quasi in rem

Thursday, March 18, 2004

Scalia: Refuse to Recuse

Justice Scalia has smartly refused to recuse himself in this present term, for vaious reasons. Here are the highlights:

"The only possibility is that it would suggest I am a friend of his. But while friendship is a ground for recusal of a Justice where the personal fortune or the personal freedom of the friend is at issue, it has traditionally not been a ground for recusal where official action is at issue, no matter how important the official action was to the ambitions or the reputation of the Government officer."

That is, this action will not break the legs nor the bank of Cheney, no matter what the outcome. why is that? Because the suit is against the office of the Vice President, not Cheney in his own stead. Scalia explains:

"That an officer is named has traditionally made no difference to the proposition that friend-ship is not considered to affect impartiality in official-action suits. Regardless of whom they name, such suits, when the officer is the plaintiff, seek relief not for him personally but for the Government; and, when the officer is the defendant, seek relief not against him personally, but against the Government. That is why federal law provides for automatic substitution of the new officer when the originally named officer has been replaced. See Fed-eral Rule of Civil Procedure 25(d)(1); Federal Rule of Appellate Procedure 43(c)(2); this Court’s Rule 35.3."


"Nothing this Court says on those subjects will have any bearing upon the reputation and integrity of Richard Cheney. Moreover, even if this Court affirms the decision below and allows discovery to proceed in the District Court, the issue that would ultimately present itself still would have no bearing upon the reputa-tion and integrity of Richard Cheney."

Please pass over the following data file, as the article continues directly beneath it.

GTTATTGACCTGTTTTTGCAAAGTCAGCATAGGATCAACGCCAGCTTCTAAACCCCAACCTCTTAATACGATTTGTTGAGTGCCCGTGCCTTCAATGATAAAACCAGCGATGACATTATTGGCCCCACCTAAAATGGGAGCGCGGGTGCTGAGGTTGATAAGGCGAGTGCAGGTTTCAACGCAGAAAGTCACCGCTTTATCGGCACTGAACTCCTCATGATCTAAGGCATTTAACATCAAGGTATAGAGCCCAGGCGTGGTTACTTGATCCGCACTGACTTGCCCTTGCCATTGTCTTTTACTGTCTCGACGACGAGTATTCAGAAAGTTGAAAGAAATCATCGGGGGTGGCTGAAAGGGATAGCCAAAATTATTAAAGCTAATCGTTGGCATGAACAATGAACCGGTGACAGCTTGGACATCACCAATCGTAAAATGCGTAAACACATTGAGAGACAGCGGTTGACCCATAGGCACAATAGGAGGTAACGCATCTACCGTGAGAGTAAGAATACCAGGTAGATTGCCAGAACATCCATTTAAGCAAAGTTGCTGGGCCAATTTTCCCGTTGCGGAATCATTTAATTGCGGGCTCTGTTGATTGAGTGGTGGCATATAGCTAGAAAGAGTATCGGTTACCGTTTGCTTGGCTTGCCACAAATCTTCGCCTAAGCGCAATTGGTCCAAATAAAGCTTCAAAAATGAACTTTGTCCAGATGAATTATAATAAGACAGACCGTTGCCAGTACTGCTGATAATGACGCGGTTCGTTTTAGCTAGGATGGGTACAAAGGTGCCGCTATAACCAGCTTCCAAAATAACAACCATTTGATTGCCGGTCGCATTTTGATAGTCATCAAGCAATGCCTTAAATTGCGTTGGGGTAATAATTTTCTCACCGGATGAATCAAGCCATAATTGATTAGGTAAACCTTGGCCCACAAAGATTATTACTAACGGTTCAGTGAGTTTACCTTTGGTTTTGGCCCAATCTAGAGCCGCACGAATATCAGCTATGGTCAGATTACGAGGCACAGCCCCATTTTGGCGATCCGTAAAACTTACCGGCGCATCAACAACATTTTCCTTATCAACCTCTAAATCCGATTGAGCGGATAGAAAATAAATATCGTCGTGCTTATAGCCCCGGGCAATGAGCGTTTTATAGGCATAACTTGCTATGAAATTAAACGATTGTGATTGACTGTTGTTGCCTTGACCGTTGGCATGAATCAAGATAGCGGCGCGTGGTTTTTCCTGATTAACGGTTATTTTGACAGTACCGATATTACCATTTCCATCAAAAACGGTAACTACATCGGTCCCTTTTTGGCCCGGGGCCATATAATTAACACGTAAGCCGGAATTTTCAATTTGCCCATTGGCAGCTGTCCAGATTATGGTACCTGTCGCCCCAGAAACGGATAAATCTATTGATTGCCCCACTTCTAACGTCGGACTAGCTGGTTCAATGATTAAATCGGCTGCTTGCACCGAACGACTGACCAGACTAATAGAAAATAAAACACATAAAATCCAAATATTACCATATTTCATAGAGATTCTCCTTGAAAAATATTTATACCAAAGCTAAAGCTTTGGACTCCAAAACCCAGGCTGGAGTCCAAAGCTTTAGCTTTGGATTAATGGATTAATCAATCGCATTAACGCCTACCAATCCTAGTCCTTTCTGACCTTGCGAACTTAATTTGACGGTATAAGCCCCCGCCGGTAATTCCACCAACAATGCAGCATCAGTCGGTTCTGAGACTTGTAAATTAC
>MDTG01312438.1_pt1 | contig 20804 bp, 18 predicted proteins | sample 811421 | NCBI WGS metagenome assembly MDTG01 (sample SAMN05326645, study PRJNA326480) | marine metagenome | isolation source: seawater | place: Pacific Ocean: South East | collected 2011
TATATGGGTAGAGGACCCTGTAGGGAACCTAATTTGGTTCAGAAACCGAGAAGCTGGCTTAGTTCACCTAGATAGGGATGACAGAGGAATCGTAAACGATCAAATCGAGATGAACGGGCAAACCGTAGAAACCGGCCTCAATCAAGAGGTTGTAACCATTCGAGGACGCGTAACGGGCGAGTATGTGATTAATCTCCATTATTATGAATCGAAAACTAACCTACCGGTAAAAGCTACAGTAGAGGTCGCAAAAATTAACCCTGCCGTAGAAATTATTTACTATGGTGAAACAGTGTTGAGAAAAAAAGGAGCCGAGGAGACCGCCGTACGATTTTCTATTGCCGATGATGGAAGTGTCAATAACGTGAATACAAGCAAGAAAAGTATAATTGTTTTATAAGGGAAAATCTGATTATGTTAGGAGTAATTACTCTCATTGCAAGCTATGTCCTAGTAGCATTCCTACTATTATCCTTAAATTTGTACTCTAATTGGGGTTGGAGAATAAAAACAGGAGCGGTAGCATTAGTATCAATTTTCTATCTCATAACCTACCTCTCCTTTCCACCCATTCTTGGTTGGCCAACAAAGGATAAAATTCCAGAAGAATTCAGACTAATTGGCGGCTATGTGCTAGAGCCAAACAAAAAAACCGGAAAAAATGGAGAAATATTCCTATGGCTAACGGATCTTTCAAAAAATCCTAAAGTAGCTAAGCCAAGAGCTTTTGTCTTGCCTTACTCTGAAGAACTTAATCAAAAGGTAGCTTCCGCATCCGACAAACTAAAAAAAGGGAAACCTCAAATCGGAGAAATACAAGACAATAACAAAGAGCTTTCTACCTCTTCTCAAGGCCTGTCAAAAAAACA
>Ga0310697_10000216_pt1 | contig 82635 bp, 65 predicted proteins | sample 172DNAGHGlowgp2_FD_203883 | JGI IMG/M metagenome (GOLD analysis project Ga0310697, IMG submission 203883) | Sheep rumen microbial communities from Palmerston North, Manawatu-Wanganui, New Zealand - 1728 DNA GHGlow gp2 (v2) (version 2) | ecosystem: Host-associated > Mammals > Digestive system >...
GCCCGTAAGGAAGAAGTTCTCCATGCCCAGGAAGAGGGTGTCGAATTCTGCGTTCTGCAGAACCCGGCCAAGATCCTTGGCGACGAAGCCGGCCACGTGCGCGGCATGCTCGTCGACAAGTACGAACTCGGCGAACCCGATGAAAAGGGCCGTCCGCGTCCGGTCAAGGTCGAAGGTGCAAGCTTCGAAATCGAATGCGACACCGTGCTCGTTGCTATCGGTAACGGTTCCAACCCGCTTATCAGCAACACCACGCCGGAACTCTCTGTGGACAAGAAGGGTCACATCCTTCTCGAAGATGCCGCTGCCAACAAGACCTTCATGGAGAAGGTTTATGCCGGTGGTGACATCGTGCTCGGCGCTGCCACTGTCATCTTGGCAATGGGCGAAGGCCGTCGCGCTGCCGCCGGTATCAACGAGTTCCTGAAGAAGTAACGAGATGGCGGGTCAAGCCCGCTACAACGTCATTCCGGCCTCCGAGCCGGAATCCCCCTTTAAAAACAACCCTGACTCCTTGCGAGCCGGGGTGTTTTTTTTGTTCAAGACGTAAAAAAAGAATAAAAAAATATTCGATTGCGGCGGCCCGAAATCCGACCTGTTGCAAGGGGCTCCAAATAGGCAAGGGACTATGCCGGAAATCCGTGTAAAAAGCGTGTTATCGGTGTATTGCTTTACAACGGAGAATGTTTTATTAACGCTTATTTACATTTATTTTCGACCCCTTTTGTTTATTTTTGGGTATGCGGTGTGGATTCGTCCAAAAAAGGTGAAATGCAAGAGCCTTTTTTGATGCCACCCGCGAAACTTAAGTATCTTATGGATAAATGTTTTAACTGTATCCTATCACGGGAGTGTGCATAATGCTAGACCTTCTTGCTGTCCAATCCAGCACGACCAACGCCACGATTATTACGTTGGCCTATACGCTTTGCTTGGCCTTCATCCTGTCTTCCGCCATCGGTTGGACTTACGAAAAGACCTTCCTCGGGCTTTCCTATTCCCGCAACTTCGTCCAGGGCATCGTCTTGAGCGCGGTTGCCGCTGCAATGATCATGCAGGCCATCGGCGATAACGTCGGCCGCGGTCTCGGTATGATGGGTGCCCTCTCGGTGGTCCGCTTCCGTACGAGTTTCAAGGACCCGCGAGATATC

And finally, Scalia mayhaps says too much:

"To be sure, there could be political consequences from disclosure of the fact (if it be so) that the Vice President favored business interests, and especially a sector of business with which he was formerly connected. But political consequences are not my concern, and the possibility of them does not convert an official suit into a private one. That possibility exists to a greater or lesser degree in virtually all suits involving agency action."

Which immediately brings to mind Bush v. Gore. Scalia has already said that he and Cheney have been friends since the mid 1970's. So clearly he was friends with him 200 when he ruled in a case that gave him the Vice Presidency. I think that at this point he is addressing those who impugned his integrity in that case.

He continues:

"To expect judges to take account of political consequences—and to assess the high or low degree of them—is to ask judges to do precisely what they should not do. It seems to me quite wrong (and quite impossible) to make recusal depend upon what degree of political damage a particular case can be expected to inflict."

In other words, if I didn't recuse myself in Bush v. Gore, then there is no way I am recusing myself here.

And then this is the best part:

"The question, simply put, is whether someone who thought I could decide this case impartially despite my friendship with the Vice President would reasonably believe that I cannot decide it impartially because I went hunting with that friend and accepted an invitation to fly there with him on a Government plane. If it is reasonable to think that a Supreme Court Justice can be bought so cheap, the Nation is in deeper trouble than I had imagined."

As Scalia poitns out, recusal is a serious business, not to be taken lightly and by responding in this manner he has has shown that fact in spades.


Post a Comment

<< Home